Further objects of the present invention are the nucleic acid sequences coding for ketoacyl-CoA reductases or dehydratases, which are listed in the following.

Further advantageous isolated nucleic acid sequences are sequences coding for polypeptides or proteins exhibiting ketoacyl-CoA reductase activity, selected from the group of:

  • a) a nucleic acid sequence having the sequence depicted in SEQ ID NO: 3,
  • b) nucleic acid sequences that can be derived as a result of the degenerate genetic code from the amino acid sequence depicted in SEQ ID NO: 4, or
  • c) derivatives of the nucleic acid sequence depicted in SEQ ID NO: 3, which code for polypeptides or proteins having at least 40% homology with SEQ ID NO: 4 on the amino acid level and exhibiting a ketoacyl-CoA reductase activity.

Further advantageous isolated nucleic acid sequences are sequences coding for polypeptides or proteins exhibiting dehydratase activity, selected from the group of:

  • a) a nucleic acid sequence having the sequence depicted in SEQ ID NO: 5 or SEQ ID NO: 7,
  • b) nucleic acid sequences that can be derived as a result of the degenerate genetic code from the amino acid sequences depicted in SEQ ID NO: 6 or SEQ ID NO: 8, or
  • c) derivatives of the nucleic acid sequences depicted in SEQ ID NO: 5 or SEQ ID NO: 7, which code for polypeptides or proteins having at least 40% identity with SEQ ID NO: 6 or SEQ ID NO: 8 on the amino acid level and exhibiting a dehydratase activity.

The above-mentioned nucleic acids according to the present invention advantageously originate from the previously mentioned organisms.

In a preferred embodiment, the term “nucleic acid (molecule)”, as used herein, moreover comprises the untranslated sequence located at the 3′ end and at the 5′ end of the coding gene region: at least 500, preferably 200, particularly preferably 100 nucleotides of the sequence upstream of the 5′ end of the coding region and at least 100, preferably 50, particularly preferably 20 nucleotides of the sequence downstream of the 3′ end of the coding gene region. An “isolated” nucleic acid molecule is separated from other nucleic acid molecules that are present in the natural source of the nucleic acid. Preferably, an “isolated” nucleic acid has no sequences that naturally flank the nucleic acid in the genomic DNA of the organism the nucleic acid originates from (for example sequences located at the 5′ and 3′ ends of the nucleic acid). In different embodiments, the isolated phospholipase A2, ketoacyl-CoA reductase or dehydratase molecule can, for example, contain less than about 5 kb, 4 kb, 3 kb, 2 kb, 1 kb, 0.5 kb or 0.1 kb of nucleotide sequences which naturally flank the nucleic acid molecule in the genomic DNA of the cell, which is the origin of the nucleic acid.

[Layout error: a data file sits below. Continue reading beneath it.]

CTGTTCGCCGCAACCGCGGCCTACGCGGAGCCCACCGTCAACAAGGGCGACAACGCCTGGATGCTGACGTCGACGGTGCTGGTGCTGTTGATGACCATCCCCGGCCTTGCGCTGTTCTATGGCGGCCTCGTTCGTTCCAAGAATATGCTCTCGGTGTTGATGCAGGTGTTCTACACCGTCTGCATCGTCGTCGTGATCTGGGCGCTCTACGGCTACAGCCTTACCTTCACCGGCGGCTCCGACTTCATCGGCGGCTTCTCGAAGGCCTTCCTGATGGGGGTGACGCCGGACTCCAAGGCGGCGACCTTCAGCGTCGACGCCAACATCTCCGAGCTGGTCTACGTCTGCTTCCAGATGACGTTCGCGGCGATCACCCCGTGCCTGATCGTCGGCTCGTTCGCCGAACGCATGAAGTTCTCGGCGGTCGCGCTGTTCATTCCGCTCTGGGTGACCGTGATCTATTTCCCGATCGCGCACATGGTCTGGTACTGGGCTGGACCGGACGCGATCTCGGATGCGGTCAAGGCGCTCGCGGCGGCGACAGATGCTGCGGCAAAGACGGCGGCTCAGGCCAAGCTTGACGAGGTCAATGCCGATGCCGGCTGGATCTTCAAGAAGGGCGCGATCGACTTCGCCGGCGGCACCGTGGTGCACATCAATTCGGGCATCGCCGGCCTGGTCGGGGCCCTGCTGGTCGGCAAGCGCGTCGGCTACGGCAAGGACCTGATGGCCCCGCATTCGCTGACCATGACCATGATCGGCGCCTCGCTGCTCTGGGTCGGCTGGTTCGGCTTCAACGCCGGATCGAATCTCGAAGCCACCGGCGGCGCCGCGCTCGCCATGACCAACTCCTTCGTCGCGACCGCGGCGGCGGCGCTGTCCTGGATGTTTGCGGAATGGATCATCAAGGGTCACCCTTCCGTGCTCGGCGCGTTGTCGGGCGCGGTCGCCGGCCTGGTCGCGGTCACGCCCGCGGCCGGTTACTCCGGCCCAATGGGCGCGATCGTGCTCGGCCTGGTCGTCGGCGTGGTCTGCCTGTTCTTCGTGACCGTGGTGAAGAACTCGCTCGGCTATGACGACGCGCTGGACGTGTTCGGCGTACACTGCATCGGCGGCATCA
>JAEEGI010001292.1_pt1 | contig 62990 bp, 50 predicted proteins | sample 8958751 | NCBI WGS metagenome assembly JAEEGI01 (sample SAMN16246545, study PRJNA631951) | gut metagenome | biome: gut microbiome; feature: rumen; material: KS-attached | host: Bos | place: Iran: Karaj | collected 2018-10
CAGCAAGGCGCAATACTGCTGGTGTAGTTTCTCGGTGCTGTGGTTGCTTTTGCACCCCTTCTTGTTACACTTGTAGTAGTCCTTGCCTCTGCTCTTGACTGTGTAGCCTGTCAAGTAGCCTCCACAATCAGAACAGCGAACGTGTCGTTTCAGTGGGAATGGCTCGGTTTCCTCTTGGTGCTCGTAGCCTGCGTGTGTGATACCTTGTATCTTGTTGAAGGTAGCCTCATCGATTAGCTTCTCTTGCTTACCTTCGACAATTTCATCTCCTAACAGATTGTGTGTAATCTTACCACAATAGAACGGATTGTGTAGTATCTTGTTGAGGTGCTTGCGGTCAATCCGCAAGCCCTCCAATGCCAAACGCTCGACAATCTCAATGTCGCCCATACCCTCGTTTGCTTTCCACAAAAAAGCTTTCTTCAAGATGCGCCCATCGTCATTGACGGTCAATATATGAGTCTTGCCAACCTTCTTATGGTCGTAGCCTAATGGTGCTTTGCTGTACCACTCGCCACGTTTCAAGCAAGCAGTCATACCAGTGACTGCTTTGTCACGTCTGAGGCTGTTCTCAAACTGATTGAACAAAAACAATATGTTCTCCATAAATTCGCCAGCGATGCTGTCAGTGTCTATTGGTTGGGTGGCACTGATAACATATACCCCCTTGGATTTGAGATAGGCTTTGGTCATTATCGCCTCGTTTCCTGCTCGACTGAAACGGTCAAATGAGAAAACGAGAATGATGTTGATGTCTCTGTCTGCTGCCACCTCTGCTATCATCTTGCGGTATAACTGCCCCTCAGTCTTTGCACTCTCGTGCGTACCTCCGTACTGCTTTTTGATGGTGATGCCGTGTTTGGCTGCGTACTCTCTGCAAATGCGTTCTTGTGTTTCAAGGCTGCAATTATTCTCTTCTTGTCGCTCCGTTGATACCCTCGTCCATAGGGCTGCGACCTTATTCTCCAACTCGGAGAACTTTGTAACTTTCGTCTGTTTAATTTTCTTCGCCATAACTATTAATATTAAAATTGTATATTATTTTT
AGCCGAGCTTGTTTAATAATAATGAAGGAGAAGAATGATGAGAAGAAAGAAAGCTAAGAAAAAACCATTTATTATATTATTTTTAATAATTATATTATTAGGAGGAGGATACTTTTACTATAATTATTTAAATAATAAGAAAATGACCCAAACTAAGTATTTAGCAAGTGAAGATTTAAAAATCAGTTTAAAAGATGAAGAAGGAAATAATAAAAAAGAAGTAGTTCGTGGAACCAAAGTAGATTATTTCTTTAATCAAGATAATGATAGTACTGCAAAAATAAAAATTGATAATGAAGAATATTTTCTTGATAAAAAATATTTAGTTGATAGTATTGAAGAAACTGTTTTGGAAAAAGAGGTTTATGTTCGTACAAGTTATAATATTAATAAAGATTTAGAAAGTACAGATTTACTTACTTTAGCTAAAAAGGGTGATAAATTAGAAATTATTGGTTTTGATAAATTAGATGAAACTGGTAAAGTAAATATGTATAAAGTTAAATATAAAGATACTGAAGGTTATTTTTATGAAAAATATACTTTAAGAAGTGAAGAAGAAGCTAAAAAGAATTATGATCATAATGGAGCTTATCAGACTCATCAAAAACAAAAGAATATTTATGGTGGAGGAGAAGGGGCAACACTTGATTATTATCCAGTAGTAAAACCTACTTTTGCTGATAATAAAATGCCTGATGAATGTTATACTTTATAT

The nucleic acid molecules used in the method, for example a nucleic acid molecule having a nucleotide sequence of SEQ ID NO: 1, SEQ ID NO: 3, SEQ ID NO: 5 or SEQ ID NO: 7 or a part thereof, can be isolated using molecular-biological standard techniques and the sequence information provided herein. It is also possible to identify, for example, a homologous sequence or homologous conserved sequence regions on the DNA or amino acid level with the aid of comparative algorithms. These can be used as hybridization probe according to standard hybridization techniques (as for example described in Sambrook et al., Molecular Cloning: A Laboratory Manual. 2nd ed., Cold Spring Harbor Laboratory, Cold Spring Harbor Laboratory Press, Cold Spring Harbor, N.Y., USA, 1989) for isolating further nucleic acid sequences that are useful in the method. Moreover, a nucleic acid molecule comprising an entire sequence of SEQ ID NO: 1, SEQ ID NO: 3, SEQ ID NO: 5 or SEQ ID NO: 7 or a part thereof can be isolated by the polymerase chain reaction, wherein oligonucleotide primers are used on the basis of said sequence or of parts thereof (for instance, a nucleic acid molecule comprising the entire sequence or a part thereof can be isolated by polymerase chain reaction using oligonucleotide primers that have been produced on the basis of said identical sequence). For instance, mRNA can be isolated from cells (for example by the guanidinium thiocyanate extraction method by Chirgwin et al. (1979) Biochemistry 18:5294-5299) and cDNA can be produced using reverse transcriptase (for example Moloney MLV reverse transcriptase, available from Gibco/BRL, Bethesda, Md., USA or AMV reverse transcriptase, available from Seikagaku America, Inc., St. Petersburg, Fla., USA). Synthetic oligonucleotide primers for amplification by polymerase chain reaction can be produced on the basis of one of the sequences depicted in SEQ ID NO: 1, SEQ ID NO: 3, SEQ ID NO: 5 or SEQ ID NO: 7, or with the aid of the amino acid sequences depicted in SEQ ID NO: 2, SEQ ID NO: 4, SEQ ID NO: 6 or SEQ ID NO: 8. A nucleic acid according to the present invention can be amplified using cDNA or, alternatively, genomic DNA as the template and suitable oligonucleotide primers according to standard PCR amplification techniques. The nucleic acid thus amplified can be cloned into a suitable vector and be characterized by DNA sequence analysis. Oligonucleotides corresponding to a desaturase nucleotide sequence can be produced by standard synthesis procedures, for example with an automated DNA synthesizer.